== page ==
I managed to make it to our fourth child before I had to take the reins and become an insurance negotiator, symptom translator and prescription picker-upper. Boy howdy!
Yes, the boy was sick this week.
‘Good morning. I have a sick child and would like to make an appointment,’ I said to the lady on the other end of the phone. ‘He’ll be a new patient.’
‘We can get him in at 10, and you’ll need to bring all of your insurance information and his shot records,’ she responded, following a brief and unsuccessful interrogation about his symptoms and my plans to pay the bill.
My wife left me with our insurance card, but I knew nothing about shot records. Either way, I had a puny child on my hands and planned to employ my negotiating skills in person.
‘Ma’am, isn’t there a system we’re all in?’ I asked the lady at the front desk. ‘Can’t you just pull up his name and everything will just pop up on the screen?’
‘Sir, his birthday is not matching up with your insurance ID number,’ she said. ‘So, nothing’s coming up.’
The other parents in the waiting room were staring at this point. Even their children looked — and coughed — toward me during my state of confusion and growing frustration. They continued as I walked to the corner of the waiting room and phoned my wife.
‘Oops. Looks like he was born a year earlier than I thought,’ I told the lady. ‘I’m a bad father … What can I say?’
Three acts of Congress and a couple of peace treaties later, the boy and I found ourselves in a patient room with a nurse.
‘So, why are we here today?’ the nurse asked, after charting the boy’s weight.
‘Well, he’s sick,’ I responded. ‘Where does it hurt son?’
The boy began to describe in detail the pain in his throat, and proceeded to explain how his mom took his temperature earlier in the morning and told him he was burning up. As she noted something on her clipboard, the nurse looked at me and asked how long he’d had the symptoms. Not knowing for sure, I looked at the boy.
‘A long time,’ he said.
While I wish that none of my children are ever ill again, I just hope that if they do get sickly — for the sake of their own health — they do it when mom’s home.
Wednesdays are my favorite days for reading newspapers, if only because that’s when most food sections are published. I came across a syndicated article some weeks ago — undoubtedly tied to the Olympic Games — that featured a Brazilian casserole of shrimp and hearts of palm, a creation of Christopher Idone in his cookbook Brazil: A Cook’s Tour.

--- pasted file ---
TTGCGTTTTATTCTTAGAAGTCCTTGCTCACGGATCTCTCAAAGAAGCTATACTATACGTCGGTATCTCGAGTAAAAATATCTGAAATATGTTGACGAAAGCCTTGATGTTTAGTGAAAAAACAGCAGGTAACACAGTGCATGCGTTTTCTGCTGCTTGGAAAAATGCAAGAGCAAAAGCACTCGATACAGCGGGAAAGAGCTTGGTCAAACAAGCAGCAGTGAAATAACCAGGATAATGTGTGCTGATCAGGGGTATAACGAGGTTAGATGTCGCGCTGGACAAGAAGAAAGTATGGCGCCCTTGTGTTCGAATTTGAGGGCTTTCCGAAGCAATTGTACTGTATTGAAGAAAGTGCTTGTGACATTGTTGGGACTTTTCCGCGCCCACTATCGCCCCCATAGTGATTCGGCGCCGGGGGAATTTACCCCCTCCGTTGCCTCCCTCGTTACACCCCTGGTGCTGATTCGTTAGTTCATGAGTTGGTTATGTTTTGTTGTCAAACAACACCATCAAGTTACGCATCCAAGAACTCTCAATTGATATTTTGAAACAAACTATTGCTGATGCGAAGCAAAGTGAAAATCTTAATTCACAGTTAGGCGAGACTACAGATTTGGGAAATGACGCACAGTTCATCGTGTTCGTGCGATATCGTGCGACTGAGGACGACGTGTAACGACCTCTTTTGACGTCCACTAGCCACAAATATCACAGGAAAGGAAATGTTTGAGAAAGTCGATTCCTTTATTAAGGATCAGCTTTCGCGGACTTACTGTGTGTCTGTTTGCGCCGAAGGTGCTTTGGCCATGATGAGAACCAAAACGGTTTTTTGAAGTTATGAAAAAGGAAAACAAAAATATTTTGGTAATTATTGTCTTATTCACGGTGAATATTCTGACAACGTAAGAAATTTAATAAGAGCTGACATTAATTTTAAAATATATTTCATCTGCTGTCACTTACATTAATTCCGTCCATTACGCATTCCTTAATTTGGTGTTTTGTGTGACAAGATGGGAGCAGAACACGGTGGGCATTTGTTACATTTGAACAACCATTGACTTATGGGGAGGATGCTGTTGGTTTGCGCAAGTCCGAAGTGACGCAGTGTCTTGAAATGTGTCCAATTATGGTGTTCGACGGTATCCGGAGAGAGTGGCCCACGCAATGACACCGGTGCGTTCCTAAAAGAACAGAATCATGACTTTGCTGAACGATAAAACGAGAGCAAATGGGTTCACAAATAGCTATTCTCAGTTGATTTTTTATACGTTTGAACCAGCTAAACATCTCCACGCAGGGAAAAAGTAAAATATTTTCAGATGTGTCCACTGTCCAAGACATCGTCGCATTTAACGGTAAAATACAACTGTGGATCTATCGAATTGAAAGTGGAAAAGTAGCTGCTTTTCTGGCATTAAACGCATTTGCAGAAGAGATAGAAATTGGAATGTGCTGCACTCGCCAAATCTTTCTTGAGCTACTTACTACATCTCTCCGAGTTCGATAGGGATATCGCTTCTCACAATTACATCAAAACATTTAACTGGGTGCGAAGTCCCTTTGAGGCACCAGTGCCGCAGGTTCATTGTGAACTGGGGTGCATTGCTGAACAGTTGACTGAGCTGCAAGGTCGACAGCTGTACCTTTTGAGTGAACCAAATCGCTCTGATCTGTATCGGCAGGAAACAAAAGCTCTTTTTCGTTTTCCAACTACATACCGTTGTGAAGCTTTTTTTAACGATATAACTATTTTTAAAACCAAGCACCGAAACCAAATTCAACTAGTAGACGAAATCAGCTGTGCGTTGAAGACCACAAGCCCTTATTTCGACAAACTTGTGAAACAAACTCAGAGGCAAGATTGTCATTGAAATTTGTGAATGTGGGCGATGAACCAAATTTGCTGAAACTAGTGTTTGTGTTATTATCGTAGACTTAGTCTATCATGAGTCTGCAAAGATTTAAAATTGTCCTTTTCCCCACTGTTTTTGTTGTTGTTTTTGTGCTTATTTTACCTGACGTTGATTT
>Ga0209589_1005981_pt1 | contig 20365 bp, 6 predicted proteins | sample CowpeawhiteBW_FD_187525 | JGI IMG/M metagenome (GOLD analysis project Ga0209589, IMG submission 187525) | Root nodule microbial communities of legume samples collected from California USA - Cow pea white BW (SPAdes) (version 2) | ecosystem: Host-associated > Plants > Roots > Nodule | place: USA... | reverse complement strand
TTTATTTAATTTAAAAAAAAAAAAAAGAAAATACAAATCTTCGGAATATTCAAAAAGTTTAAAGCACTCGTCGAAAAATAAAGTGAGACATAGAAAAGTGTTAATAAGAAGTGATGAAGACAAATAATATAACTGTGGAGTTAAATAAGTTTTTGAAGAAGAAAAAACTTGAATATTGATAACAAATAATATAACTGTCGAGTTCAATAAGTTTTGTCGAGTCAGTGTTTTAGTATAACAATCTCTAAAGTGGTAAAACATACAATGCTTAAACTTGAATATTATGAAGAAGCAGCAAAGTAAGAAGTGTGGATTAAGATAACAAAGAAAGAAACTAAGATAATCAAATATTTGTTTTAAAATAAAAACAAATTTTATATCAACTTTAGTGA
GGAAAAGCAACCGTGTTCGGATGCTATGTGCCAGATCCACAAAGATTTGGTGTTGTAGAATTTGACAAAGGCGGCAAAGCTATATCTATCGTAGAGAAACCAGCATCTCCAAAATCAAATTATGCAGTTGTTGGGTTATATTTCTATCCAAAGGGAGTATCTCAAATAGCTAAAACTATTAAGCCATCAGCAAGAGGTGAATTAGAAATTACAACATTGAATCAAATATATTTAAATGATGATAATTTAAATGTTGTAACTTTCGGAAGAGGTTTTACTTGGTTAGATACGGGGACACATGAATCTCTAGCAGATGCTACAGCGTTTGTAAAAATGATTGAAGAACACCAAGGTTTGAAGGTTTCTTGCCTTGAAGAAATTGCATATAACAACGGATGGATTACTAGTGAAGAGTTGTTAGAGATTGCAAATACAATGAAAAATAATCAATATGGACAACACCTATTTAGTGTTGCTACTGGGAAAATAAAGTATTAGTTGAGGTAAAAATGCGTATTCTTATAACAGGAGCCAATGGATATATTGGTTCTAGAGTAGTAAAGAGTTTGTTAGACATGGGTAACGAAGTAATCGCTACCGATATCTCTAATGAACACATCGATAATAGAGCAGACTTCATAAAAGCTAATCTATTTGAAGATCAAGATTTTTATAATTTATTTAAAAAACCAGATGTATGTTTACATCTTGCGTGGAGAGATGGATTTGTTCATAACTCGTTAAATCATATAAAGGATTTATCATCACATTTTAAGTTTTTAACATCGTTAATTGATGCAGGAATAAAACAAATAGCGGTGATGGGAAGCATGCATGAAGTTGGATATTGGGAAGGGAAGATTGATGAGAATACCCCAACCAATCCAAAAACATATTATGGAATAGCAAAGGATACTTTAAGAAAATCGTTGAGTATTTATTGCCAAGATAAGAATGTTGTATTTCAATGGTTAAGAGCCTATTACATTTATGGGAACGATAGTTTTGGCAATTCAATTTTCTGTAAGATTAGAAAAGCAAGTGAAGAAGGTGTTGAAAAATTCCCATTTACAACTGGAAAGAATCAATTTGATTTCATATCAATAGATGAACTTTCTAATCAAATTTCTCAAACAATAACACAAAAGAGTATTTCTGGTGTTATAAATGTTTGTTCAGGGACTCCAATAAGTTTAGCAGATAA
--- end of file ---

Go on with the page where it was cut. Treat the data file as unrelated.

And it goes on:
Idone’s recipe is just a little bland for my taste buds, so I went to work. My version uses mostly the same ingredients (in different measurements) and adds only some lemon zest. It’s bright, yet warming, and has already become one of my wife’s favorite meals. Not to mention, it’s healthy.
Is it what they’re eating in São Paulo? Hell if I know, but they darn well should be.
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Brazilian style Shrimp Stew
- 1½ lbs – Jumbo Shrimp (16-20 count), deveined and peeled entirely
- 1 – 28 oz can crushed tomatoes w/ puree
- 1 – Small onion, chopped
- 2 cups – Vegetable or chicken broth
- 1 can (14 oz) – Hearts of palm, drained and cut into 1-inch chunks
- ¾ cup – Chopped sweet red pepper (seeded and cored)
- ½ cup – Chopped scallions, divided
- ½ cup – Chopped Italian (flat leaf) parsley
- ¼ cup – Extra virgin olive oil
- 3 – Garlic cloves, minced
- 2 TB – All-purpose flour
- 2 TB – Chopped cilantro
- 2 tsp – Freshly ground black pepper
- Zest from one lemon
- Salt, to taste
- In a large pot or Dutch oven, heat olive oil to medium-high.
- Add onion, sweet peppers and garlic; sauté until slightly softened, about 2 minutes.
- Add flour; cook for another 2 minutes, stirring regularly.
- Add crushed tomatoes, broth, half of scallions, black pepper and lemon zest; bring to a simmer, stirring regularly.
- Simmer until vegetables are soft and liquid is reduced slightly, about 10 minutes.
- Add hearts of palm, parsley, cilantro, remaining scallions and shrimp; stir to combine.
- Bring back to a simmer, then turn off heat and cover for 5 minutes.
- Season as desired with salt; serve over steamed rice, potatoes or smashed cannellini beans (pictured).